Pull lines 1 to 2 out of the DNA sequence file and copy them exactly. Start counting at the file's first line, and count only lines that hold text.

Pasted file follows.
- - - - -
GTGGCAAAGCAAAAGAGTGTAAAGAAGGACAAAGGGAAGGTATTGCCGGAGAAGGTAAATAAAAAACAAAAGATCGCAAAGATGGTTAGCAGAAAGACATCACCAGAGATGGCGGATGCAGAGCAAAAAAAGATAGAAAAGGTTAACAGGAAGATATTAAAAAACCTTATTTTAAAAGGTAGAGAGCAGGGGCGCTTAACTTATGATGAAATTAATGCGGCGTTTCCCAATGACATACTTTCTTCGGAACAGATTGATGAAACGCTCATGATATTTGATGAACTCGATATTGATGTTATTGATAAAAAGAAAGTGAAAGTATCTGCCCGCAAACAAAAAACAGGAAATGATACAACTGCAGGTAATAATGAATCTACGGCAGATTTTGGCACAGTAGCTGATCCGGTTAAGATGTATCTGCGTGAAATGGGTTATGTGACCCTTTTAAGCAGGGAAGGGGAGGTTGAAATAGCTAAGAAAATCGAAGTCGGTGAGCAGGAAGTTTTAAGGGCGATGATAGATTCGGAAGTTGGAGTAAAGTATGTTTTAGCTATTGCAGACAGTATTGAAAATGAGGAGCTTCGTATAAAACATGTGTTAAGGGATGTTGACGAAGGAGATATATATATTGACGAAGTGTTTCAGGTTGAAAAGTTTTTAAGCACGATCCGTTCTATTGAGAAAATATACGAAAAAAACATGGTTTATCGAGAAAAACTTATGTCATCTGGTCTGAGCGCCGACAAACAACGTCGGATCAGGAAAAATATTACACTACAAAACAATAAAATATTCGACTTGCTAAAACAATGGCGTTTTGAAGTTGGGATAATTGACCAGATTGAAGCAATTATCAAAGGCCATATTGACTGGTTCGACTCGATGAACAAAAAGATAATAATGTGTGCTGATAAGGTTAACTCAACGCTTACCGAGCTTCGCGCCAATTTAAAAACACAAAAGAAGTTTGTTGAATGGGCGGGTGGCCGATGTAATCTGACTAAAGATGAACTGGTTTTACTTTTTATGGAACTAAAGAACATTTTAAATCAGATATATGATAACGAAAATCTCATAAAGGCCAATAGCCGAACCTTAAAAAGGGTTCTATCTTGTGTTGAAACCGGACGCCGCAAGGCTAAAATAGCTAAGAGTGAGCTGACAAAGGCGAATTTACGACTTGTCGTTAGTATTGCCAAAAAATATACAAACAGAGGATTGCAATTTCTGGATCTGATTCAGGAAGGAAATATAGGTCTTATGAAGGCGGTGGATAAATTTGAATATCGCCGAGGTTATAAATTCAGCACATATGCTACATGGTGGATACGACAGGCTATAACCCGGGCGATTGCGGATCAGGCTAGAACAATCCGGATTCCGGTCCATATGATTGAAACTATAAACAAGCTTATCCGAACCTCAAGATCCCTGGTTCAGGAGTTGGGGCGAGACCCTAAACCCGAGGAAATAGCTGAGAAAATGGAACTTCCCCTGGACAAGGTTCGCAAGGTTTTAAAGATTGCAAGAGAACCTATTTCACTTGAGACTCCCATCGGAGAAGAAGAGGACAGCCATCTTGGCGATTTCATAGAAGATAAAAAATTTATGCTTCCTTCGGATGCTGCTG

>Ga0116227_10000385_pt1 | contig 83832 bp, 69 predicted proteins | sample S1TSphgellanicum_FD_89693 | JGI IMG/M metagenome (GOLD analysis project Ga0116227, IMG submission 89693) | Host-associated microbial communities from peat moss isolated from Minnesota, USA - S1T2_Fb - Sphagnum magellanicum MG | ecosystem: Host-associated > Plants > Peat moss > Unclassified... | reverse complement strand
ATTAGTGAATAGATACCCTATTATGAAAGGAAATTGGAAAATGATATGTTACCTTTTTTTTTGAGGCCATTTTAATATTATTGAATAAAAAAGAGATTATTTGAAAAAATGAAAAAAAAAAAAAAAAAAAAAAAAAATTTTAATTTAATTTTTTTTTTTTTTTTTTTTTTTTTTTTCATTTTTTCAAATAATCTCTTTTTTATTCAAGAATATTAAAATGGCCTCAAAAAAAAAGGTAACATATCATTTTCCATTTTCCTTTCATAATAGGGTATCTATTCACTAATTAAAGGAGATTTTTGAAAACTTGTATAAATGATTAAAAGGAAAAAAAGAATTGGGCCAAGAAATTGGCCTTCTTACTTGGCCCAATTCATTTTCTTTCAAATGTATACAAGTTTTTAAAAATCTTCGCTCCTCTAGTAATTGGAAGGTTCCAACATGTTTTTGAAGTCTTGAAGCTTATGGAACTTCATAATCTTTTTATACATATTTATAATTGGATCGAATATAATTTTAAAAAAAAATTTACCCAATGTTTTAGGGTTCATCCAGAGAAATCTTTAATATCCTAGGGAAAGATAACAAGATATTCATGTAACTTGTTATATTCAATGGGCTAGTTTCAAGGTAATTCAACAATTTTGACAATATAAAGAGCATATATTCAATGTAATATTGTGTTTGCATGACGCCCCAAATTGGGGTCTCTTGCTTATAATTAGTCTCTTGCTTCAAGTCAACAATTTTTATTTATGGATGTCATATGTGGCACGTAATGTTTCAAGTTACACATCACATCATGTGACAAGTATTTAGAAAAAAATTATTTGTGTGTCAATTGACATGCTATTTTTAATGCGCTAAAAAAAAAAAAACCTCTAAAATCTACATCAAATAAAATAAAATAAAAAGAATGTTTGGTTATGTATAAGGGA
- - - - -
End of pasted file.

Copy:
GTGGCAAAGCAAAAGAGTGTAAAGAAGGACAAAGGGAAGGTATTGCCGGAGAAGGTAAATAAAAAACAAAAGATCGCAAAGATGGTTAGCAGAAAGACATCACCAGAGATGGCGGATGCAGAGCAAAAAAAGATAGAAAAGGTTAACAGGAAGATATTAAAAAACCTTATTTTAAAAGGTAGAGAGCAGGGGCGCTTAACTTATGATGAAATTAATGCGGCGTTTCCCAATGACATACTTTCTTCGGAACAGATTGATGAAACGCTCATGATATTTGATGAACTCGATATTGATGTTATTGATAAAAAGAAAGTGAAAGTATCTGCCCGCAAACAAAAAACAGGAAATGATACAACTGCAGGTAATAATGAATCTACGGCAGATTTTGGCACAGTAGCTGATCCGGTTAAGATGTATCTGCGTGAAATGGGTTATGTGACCCTTTTAAGCAGGGAAGGGGAGGTTGAAATAGCTAAGAAAATCGAAGTCGGTGAGCAGGAAGTTTTAAGGGCGATGATAGATTCGGAAGTTGGAGTAAAGTATGTTTTAGCTATTGCAGACAGTATTGAAAATGAGGAGCTTCGTATAAAACATGTGTTAAGGGATGTTGACGAAGGAGATATATATATTGACGAAGTGTTTCAGGTTGAAAAGTTTTTAAGCACGATCCGTTCTATTGAGAAAATATACGAAAAAAACATGGTTTATCGAGAAAAACTTATGTCATCTGGTCTGAGCGCCGACAAACAACGTCGGATCAGGAAAAATATTACACTACAAAACAATAAAATATTCGACTTGCTAAAACAATGGCGTTTTGAAGTTGGGATAATTGACCAGATTGAAGCAATTATCAAAGGCCATATTGACTGGTTCGACTCGATGAACAAAAAGATAATAATGTGTGCTGATAAGGTTAACTCAACGCTTACCGAGCTTCGCGCCAATTTAAAAACACAAAAGAAGTTTGTTGAATGGGCGGGTGGCCGATGTAATCTGACTAAAGATGAACTGGTTTTACTTTTTATGGAACTAAAGAACATTTTAAATCAGATATATGATAACGAAAATCTCATAAAGGCCAATAGCCGAACCTTAAAAAGGGTTCTATCTTGTGTTGAAACCGGACGCCGCAAGGCTAAAATAGCTAAGAGTGAGCTGACAAAGGCGAATTTACGACTTGTCGTTAGTATTGCCAAAAAATATACAAACAGAGGATTGCAATTTCTGGATCTGATTCAGGAAGGAAATATAGGTCTTATGAAGGCGGTGGATAAATTTGAATATCGCCGAGGTTATAAATTCAGCACATATGCTACATGGTGGATACGACAGGCTATAACCCGGGCGATTGCGGATCAGGCTAGAACAATCCGGATTCCGGTCCATATGATTGAAACTATAAACAAGCTTATCCGAACCTCAAGATCCCTGGTTCAGGAGTTGGGGCGAGACCCTAAACCCGAGGAAATAGCTGAGAAAATGGAACTTCCCCTGGACAAGGTTCGCAAGGTTTTAAAGATTGCAAGAGAACCTATTTCACTTGAGACTCCCATCGGAGAAGAAGAGGACAGCCATCTTGGCGATTTCATAGAAGATAAAAAATTTATGCTTCCTTCGGATGCTGCTG

>Ga0116227_10000385_pt1 | contig 83832 bp, 69 predicted proteins | sample S1TSphgellanicum_FD_89693 | JGI IMG/M metagenome (GOLD analysis project Ga0116227, IMG submission 89693) | Host-associated microbial communities from peat moss isolated from Minnesota, USA - S1T2_Fb - Sphagnum magellanicum MG | ecosystem: Host-associated > Plants > Peat moss > Unclassified... | reverse complement strand